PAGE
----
So, recorded in 1986, is the fifth studio album and the first non-eponymous one by the British musician Peter Gabriel (ex- Genesis). So was a very successful album and in many ways a turning point in his career as a solo artist. So far his concerts mainly attracted a masculine audience, but thanks to this record many more women attended his shows. Thanks to big hits like Sledgehammer, Don't Give Up and Big Time, all derived from So, Gabriel could easily fill big stadiums. He went approximately from 3.000 to 40.000 visitors! In 2011 it was 25 years ago that the album saw the light of day and therefore Gabriel's record company released So Special Edition, a 3CD set to celebrate this milestone. I got hold of this special release and before telling you more about the content first some facts about this record.
Many songs on So, that reflect a more conventional pop-writing style, became radio hits while others still maintain Gabriel's dark, brooding sense of experimentalism. In 2011 he explained: “I'd had my fill of instrumental experimenting for a while, and I wanted to write proper pop songs, albeit on my own terms.” So was the second album produced by the Canadian artist Daniel Lanois, who brought many of his own ambient sensibilities into this record. Many of the tracks also continued to showcase Gabriel's interest in world music, with Gabriel commenting: “I think this album is nourished by so many varieties of black music, and not just soul and blues; there's stuff from Africa, Brazil, Cuba and Jamaica.” So is to date Gabriel's best-selling album, charting at number #1 in the UK Album Chart and number #2 in the American Billboard 200. It was certified triple platinum in the UK and five times platinum in the USA.
So opens with Red Rain¸ a strong up-tempo piece inspired by a dream Gabriel had about swimming in a sea of red water. The lyrics vividly depict dream imagery reflecting a sense of vulnerability. Of all the tracks on So, Gabriel considers Red Rain to be one of his favourites and I agree with him; it's still my favourite song as well. The second track is his most popular hit single Sledgehammer, influenced by Motown and world music. It's also famous for using the shakuhachi, a Japanese flute. Gabriel described it as 'my chance to sing like Otis Redding.' In 1987 the video for Sledgehammer won MTV's Top Music Video Award and Best British Video at the Brit Awards. Don't Give Up is a duet with Kate Bush. It was originally written to perform with Dolly Parton, but she refused to work with Gabriel. The song deals with a man's devastation due to economic hardship containing the support and wise advice of his wife, sung by Bush in the refrain.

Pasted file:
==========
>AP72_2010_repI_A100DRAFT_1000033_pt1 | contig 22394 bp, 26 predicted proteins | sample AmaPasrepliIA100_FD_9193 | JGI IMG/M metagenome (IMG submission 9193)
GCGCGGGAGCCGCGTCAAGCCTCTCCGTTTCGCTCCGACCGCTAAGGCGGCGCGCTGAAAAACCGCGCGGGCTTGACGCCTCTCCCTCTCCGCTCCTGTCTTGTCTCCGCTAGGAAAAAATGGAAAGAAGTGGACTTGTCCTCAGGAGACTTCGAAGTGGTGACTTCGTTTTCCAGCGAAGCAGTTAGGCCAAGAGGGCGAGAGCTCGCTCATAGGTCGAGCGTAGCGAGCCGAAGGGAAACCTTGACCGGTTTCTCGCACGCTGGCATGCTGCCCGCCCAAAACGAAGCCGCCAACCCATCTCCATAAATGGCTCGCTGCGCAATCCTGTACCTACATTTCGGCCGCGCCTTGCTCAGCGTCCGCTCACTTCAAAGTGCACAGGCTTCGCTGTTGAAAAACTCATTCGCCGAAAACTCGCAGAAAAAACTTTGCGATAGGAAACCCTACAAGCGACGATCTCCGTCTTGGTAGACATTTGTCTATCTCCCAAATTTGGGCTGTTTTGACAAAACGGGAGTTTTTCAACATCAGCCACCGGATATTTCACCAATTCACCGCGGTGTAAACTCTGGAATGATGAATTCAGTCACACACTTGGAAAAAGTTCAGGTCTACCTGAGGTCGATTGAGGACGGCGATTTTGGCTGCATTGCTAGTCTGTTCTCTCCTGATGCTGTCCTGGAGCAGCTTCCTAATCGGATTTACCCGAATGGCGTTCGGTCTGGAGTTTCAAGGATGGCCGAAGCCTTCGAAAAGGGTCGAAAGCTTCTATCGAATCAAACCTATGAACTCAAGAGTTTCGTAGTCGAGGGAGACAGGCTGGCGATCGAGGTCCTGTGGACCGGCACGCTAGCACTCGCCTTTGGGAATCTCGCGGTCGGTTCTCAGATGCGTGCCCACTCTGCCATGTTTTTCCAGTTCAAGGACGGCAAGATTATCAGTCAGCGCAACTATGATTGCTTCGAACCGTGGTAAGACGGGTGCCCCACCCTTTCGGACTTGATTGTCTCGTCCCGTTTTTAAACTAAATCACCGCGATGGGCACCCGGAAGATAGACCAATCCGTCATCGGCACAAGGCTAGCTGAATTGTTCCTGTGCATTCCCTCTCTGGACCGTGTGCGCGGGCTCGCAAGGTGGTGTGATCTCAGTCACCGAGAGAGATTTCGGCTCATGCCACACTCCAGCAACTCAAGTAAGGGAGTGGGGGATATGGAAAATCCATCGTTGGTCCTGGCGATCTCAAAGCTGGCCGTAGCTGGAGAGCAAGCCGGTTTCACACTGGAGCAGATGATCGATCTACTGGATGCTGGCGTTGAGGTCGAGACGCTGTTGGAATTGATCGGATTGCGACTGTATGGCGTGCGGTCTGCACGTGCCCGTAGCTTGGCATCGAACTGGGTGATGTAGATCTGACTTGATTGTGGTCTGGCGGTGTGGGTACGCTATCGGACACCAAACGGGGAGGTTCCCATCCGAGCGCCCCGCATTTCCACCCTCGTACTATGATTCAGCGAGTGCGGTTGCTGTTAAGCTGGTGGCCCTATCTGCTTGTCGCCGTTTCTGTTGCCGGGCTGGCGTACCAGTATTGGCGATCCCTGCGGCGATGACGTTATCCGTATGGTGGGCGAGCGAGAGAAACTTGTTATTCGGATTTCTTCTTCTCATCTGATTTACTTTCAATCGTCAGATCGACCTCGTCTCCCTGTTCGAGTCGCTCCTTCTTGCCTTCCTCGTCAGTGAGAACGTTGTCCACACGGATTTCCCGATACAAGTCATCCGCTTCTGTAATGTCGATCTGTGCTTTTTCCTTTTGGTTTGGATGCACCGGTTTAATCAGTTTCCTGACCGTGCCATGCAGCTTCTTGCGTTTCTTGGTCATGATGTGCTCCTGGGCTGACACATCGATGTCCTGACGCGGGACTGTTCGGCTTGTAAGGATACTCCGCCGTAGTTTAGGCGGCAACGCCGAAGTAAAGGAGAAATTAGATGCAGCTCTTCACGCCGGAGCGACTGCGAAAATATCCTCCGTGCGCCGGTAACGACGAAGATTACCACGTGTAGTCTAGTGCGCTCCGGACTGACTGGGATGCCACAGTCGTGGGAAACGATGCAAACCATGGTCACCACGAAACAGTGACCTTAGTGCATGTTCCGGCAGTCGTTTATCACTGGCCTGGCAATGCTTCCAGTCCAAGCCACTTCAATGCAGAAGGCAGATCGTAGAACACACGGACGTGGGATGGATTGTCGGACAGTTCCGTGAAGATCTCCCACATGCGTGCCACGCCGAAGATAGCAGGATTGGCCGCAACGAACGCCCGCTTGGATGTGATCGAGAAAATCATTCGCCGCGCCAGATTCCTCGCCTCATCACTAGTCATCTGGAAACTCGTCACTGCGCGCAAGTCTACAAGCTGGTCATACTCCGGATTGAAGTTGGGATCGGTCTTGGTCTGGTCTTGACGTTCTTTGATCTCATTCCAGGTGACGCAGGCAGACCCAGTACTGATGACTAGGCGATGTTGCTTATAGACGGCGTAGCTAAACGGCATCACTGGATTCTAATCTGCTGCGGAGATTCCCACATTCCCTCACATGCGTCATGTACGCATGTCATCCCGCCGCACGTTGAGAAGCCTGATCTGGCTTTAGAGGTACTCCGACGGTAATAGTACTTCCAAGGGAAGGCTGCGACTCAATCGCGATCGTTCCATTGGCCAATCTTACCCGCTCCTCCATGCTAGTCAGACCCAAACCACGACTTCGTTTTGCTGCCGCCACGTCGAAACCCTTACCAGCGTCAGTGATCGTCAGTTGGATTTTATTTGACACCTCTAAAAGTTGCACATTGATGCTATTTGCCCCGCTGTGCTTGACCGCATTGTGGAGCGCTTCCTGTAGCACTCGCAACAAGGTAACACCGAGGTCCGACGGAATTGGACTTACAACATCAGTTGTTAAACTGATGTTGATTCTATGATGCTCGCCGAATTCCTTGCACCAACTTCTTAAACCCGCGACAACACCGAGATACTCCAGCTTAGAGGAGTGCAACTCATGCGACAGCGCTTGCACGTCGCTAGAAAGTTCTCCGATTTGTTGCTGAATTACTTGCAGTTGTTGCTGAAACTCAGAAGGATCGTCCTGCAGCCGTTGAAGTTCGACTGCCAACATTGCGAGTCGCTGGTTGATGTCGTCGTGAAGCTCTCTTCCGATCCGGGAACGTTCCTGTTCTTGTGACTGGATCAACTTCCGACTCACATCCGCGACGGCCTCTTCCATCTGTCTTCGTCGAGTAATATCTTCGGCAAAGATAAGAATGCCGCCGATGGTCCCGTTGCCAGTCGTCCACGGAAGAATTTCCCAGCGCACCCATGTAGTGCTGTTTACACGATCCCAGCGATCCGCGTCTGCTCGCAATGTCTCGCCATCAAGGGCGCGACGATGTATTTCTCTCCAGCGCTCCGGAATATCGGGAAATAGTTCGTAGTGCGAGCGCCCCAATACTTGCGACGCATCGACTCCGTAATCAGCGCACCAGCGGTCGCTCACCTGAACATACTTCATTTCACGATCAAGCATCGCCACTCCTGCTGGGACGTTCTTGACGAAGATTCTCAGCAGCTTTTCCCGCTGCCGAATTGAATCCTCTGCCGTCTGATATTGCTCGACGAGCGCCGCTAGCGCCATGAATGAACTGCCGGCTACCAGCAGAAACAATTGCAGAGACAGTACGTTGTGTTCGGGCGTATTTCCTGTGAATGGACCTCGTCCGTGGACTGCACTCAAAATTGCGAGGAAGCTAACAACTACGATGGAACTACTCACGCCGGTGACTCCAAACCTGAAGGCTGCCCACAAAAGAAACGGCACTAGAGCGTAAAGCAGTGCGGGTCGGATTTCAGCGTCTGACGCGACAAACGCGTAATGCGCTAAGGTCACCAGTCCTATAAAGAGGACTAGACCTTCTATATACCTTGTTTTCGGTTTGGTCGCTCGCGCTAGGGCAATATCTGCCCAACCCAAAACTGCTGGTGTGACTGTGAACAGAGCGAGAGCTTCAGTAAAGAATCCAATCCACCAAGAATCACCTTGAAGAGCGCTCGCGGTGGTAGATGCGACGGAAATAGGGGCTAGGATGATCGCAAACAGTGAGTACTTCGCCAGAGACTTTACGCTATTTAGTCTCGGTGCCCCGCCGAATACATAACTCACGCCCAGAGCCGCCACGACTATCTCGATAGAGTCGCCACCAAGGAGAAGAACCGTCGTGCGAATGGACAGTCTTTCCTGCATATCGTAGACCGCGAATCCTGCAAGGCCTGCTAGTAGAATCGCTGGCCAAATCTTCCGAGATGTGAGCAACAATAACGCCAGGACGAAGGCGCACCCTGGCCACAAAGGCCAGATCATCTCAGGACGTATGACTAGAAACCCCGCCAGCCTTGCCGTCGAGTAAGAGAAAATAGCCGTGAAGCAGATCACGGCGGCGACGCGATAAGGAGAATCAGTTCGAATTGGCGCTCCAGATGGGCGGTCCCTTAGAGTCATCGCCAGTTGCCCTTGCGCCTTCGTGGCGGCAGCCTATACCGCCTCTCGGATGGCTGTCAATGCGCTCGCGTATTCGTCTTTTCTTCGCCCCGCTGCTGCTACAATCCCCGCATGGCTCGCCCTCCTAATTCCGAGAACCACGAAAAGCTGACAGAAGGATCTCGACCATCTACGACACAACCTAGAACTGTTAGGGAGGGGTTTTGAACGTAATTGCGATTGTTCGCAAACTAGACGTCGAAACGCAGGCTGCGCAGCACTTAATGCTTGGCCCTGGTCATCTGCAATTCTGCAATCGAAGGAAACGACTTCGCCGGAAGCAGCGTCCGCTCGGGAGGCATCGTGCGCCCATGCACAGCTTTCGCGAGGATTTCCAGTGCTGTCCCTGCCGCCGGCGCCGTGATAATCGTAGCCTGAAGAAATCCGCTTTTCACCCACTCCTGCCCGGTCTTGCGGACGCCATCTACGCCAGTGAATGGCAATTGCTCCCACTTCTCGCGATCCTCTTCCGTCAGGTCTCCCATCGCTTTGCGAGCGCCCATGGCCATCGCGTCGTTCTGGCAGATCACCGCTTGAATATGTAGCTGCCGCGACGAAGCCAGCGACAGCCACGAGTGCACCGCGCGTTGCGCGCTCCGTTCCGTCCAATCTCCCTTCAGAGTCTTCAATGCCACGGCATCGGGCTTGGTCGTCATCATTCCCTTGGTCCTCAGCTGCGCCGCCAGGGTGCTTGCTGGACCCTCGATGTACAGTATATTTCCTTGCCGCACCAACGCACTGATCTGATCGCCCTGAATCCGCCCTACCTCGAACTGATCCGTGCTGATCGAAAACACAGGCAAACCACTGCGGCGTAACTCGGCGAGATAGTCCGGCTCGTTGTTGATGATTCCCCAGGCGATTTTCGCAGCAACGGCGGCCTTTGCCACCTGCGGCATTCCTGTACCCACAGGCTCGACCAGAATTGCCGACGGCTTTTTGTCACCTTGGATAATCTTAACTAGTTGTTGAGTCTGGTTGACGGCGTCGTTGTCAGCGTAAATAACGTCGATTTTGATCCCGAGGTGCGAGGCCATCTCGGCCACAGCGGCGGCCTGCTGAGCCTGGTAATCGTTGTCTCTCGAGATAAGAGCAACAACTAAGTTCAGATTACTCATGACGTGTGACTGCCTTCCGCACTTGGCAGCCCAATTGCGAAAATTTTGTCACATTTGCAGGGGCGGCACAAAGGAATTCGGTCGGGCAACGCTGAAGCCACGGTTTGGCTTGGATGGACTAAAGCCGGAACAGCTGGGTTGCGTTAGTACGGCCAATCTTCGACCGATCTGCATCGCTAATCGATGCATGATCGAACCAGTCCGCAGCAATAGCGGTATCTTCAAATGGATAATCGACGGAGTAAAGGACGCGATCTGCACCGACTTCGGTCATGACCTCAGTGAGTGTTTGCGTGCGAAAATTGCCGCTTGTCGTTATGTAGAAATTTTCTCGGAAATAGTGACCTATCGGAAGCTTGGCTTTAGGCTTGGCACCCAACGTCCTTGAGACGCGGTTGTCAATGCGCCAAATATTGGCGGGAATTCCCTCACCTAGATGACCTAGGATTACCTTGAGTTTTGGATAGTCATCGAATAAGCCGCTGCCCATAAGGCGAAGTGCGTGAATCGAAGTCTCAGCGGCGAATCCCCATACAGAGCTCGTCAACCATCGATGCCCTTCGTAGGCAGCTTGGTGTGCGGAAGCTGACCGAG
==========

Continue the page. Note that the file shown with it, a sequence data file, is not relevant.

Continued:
Next is That Voice Again, a nice and happy up-tempo tune followed by In Your Eyes that became one of the most performed songs during Gabriel's live shows. It often featured Youssou N'Dour and other African singers. In a way it was a kind of African anthem because of the many influences from that continent. Mercy Street is dedicated to poet Anne Sexton; it's named after her eponymous play from 1969. This excellent mellow piece belongs to the highlights on So. Big Time strongly resembles Sledgehammer and is meant to be a caricature of the economic success of the eighties. It was also accompanied by a video in the vein of Sledgehammer, though with less popularity. The penultimate track called We Do What We're Told (Milgram's 37) is a short mellow track with the beat played by a rhythm box. The title refers to the 37th out of 40 compliant subjects of Milgram Experiment 18.